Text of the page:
What they decide determines monetary policy for the $17 trillion US economy and can trigger changes in interest rates, foreign exchange rates, employment and the price of goods around the world.
Now, with Janet Yellen at the helm — the first female in their 100 year history — the Fed is about to start winding back stimulus measures which could have a massive impact on Australian markets, including everything from how much your mortgage costs to where you go on holiday.
Confused? This is how it works.
It’s run by a Board of Governors and Federal Open Market Committee (FOMC) responsible for setting monetary policy in the US covering everything from lending rates to reserve requirements and regulation of the banking system.
Their huge scope means what they do impacts every other financial market in the world, ensuring economists hang on their every word and traders make or lose billions by their decisions.
Westpac economist Elliot Clarke said the Fed is the bedrock of the global financial system and their decisions are “very very important” for the Australian economy.
“They’re considered a baseline for markets, it’s up to market economists to add more colour,” he said.
The FOMC is usually made up of 12 people, including seven from the Board of Governors and five from Federal Reserve banks around the country. But at the moment there are just 10 people due to vacancies in certain seats.
These are the 10 members of the FOMC for 2014
• Janet L. Yellen, Board of Governors, Chair: Former economics professor who previously served as vice chair under Bernanke and is said to be keen to tackle unemployment.
• Jerome H. Powell, Board of Governors: Has a law degree and once served as assistant secretary and undersecretary of the treasury for George Bush.
• Sarah Bloom Raskin, Board of Governors: Took office in 2010 after serving as commissioner of financial regulation in Maryland.
• Jeremy C. Stein, Board of Governors: Former Harvard economics professor who has previously been secretary of the treasury and on staff at National Economics Council.
• Daniel K. Tarullo, Board of Governors: Law professor who was President Clinton’s assistant on international economic policy.
• William C. Dudley: Sits on the FOMC permanently as president of New York Federal Reserve and was previously managing partner and economist at Goldman Sachs.
• Richard W. Fisher: President of Dallas Reserve Bank who grew up in Mexico and started his own companies before selling controlling interests when he went into government.
• Narayana Kocherlakota: Baltimore native who was economics professor and research economist at Reserve Bank of Minneapolis before rising to become president.
• Sandra Pianalto: Italian-born economist started out as in the research department in 1983 and rose to become boss at the Reserve Bank of Cleveland.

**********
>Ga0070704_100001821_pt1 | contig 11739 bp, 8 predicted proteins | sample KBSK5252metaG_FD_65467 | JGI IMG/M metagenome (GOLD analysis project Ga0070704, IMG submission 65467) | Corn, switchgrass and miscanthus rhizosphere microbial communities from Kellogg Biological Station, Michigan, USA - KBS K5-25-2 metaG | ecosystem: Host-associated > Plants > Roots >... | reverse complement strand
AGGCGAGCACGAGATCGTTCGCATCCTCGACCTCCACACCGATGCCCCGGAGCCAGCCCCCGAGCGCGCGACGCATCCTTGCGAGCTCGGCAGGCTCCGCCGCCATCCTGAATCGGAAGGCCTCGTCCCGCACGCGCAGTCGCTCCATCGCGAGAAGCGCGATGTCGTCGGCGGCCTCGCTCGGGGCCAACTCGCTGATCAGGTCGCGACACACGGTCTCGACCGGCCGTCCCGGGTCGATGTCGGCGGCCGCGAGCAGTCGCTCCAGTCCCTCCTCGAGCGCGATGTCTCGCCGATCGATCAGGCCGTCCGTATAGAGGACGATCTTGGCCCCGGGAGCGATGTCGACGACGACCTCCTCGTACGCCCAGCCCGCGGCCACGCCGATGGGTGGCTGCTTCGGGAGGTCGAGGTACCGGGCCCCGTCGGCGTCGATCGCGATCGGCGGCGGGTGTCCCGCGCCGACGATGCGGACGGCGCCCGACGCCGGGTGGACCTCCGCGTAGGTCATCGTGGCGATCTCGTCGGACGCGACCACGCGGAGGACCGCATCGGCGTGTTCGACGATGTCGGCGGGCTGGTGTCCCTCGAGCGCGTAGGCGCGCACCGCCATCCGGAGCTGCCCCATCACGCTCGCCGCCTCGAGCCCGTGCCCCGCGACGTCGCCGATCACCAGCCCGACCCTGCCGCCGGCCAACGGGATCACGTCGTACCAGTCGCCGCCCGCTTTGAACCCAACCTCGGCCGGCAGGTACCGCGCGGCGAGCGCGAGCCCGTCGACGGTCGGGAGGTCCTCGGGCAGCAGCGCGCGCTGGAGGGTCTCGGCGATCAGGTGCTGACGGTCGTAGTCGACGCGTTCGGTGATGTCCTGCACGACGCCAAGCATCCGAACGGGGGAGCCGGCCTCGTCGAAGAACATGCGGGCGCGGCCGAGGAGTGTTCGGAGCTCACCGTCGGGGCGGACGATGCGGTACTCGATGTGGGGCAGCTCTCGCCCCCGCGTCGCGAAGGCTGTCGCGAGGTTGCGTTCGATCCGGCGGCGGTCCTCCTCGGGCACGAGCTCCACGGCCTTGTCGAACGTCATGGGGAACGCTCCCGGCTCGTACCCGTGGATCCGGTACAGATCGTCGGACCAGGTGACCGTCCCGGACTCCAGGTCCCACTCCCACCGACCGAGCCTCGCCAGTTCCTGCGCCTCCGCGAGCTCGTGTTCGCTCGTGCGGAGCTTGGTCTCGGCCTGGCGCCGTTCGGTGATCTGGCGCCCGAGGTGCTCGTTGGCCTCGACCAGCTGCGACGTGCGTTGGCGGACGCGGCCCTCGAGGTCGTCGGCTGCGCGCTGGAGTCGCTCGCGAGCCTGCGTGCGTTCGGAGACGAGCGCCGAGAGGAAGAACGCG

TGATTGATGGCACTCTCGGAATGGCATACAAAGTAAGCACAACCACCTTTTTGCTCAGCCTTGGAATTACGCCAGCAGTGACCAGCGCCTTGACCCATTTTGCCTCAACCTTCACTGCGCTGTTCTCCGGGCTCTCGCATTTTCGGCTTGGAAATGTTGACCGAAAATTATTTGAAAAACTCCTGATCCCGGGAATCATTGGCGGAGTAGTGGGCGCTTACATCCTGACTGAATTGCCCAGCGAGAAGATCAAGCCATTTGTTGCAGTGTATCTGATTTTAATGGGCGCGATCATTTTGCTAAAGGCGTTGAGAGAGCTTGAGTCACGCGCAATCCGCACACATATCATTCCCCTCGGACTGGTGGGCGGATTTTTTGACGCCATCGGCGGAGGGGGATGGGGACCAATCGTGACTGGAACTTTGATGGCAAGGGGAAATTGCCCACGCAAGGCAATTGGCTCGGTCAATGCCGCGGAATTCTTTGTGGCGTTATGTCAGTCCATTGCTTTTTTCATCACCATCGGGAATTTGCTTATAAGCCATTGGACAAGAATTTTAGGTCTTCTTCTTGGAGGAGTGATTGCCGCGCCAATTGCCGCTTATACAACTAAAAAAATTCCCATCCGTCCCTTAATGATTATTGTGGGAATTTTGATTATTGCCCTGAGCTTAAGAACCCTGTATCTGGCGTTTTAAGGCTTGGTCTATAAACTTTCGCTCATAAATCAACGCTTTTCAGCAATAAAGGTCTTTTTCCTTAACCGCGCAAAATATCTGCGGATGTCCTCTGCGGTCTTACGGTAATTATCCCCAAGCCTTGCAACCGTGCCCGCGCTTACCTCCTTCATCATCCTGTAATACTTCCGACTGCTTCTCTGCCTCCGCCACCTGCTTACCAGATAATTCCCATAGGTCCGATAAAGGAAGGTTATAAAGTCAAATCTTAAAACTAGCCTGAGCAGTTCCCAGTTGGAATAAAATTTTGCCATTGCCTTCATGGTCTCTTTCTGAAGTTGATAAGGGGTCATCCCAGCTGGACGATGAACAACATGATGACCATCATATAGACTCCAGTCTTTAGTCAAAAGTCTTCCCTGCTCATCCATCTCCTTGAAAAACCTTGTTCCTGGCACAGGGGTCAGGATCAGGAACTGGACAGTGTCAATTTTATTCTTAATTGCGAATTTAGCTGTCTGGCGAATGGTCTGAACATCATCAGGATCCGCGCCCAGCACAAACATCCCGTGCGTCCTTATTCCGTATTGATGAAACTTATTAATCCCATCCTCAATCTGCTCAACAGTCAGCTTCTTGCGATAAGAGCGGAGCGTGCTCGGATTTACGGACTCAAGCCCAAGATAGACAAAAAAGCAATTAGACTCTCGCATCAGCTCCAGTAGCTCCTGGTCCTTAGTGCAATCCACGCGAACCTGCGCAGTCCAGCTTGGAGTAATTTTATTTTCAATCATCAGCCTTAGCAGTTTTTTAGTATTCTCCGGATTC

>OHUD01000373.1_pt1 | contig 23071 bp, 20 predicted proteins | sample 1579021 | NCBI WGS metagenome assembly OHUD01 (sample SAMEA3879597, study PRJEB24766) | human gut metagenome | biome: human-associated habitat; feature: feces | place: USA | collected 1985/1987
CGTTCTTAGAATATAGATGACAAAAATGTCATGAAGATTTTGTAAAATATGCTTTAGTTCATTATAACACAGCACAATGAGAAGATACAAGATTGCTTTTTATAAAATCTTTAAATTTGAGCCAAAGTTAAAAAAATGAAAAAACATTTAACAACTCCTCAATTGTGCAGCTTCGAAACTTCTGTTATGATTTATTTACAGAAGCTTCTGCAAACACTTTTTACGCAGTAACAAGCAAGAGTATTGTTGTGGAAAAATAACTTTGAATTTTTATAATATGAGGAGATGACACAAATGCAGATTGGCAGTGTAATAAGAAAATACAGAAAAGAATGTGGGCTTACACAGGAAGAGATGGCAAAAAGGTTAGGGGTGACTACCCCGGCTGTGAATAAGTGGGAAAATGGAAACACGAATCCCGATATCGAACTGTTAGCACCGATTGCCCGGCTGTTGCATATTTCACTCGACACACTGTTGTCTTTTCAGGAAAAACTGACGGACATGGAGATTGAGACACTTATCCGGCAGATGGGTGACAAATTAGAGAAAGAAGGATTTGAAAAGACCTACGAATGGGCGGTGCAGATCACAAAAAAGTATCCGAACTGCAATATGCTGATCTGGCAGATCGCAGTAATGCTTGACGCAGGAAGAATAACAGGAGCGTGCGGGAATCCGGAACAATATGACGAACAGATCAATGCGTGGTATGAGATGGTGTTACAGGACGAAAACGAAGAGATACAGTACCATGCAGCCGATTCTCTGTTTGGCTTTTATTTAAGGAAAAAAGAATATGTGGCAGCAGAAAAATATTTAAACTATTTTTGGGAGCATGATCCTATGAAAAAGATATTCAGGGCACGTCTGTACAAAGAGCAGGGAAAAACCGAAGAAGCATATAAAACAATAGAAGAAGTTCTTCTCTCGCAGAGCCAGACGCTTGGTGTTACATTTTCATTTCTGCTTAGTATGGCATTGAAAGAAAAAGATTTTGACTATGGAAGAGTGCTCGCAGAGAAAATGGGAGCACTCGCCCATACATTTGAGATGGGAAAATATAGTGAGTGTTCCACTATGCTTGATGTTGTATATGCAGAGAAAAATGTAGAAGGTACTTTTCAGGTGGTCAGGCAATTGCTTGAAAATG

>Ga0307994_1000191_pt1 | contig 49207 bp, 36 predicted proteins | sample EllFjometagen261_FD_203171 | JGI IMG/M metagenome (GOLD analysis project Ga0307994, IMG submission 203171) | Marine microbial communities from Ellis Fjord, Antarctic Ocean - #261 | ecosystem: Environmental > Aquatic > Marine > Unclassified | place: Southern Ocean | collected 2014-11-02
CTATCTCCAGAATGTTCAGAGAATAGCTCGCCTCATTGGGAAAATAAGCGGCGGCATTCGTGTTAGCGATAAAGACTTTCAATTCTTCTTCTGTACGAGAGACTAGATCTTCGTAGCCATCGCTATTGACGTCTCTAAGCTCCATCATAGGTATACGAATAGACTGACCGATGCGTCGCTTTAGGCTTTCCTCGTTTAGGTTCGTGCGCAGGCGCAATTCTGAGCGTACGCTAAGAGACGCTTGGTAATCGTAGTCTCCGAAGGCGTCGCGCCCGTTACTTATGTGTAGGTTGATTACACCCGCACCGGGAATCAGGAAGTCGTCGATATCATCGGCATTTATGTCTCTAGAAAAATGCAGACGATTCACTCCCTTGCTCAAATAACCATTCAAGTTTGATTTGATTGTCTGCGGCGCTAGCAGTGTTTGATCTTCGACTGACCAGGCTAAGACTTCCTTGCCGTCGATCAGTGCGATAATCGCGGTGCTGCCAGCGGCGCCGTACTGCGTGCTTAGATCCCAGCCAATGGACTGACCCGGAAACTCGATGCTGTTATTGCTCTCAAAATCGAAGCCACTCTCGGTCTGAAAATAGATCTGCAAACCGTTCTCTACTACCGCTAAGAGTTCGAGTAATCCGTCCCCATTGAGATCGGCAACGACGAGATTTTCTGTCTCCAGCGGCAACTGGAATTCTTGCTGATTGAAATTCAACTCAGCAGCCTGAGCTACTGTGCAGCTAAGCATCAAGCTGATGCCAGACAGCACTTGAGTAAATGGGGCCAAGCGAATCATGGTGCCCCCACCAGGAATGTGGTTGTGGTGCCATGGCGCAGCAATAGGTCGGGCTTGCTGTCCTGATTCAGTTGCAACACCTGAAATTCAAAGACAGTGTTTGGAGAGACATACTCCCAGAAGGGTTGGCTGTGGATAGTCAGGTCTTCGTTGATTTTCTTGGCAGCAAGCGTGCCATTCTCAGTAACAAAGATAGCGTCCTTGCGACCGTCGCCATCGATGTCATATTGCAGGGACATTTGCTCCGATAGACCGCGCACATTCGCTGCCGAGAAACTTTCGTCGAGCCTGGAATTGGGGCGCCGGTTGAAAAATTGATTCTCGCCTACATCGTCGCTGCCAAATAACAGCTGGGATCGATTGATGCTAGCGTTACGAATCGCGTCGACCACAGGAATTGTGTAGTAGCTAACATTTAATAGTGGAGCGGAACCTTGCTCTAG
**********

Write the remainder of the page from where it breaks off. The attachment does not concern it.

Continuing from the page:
• Charles I. Plosser: Former Stanford professor who worked as a consultant to high profile companies and banks before becoming President of Reserve Bank of Philadelphia.
What’s it to me?
Since the financial crisis, the central bank has embarked on three distinct phases of “quantitative easing,” a program of purchasing treasury bonds and mortgage backed securities designed to help the US economy recover its strength.
The last phase, known as Operation Twist, began in September 2011 has seen the Fed provide $85 billion worth of stimulus every month from January to November 2013. However they’re now looking to wind this back, dropping it to $75 billion in December 2013 and $65 billion in January 2014.
Mr Clarke said the Fed expects to reduce this by $10 billion a month until the economy can stand on its own two feet, relying on “incomes and regular activity drive the economy rather than just excess liquidity.”
“Any data and decision within expectations doesn’t tend to impact markets all that much. What is actually a contractual shift in policy can be seen as a positive. It really is to do with market psyche and how this expectations or piece of data impacts markets going forward,” he said.
However as the Fed is essentially turning off the money tap and hoping for the best, there is a major risk it won’t proceed as expected.
“Our general concern is its [the US economy] is not as strong as people make it out to be. There is a risk that the Fed won’t be able to continue to taper and markets might react in a different way, we might actually see a much more prolonged period of tapering,” he said, which would mean the Aussie dollar remaining at current levels.
“Our purchasing power would actually be staying around the same level rather than deteriorating. That’s a positive for Australian consumers.”
However this could provide a risk to markets, where fears over US growth have a negative impact.
“Concerns over the US growth trajectory gets market participants scared and they tend to want to reduce their exposure to risk which means they sell equities,” he said.
“It’s just really all about market expectations and how they relate to the data we see. Without those that factors you’re likely to see continuation in a range around the current level.”
news.com.au 10 Feb 2014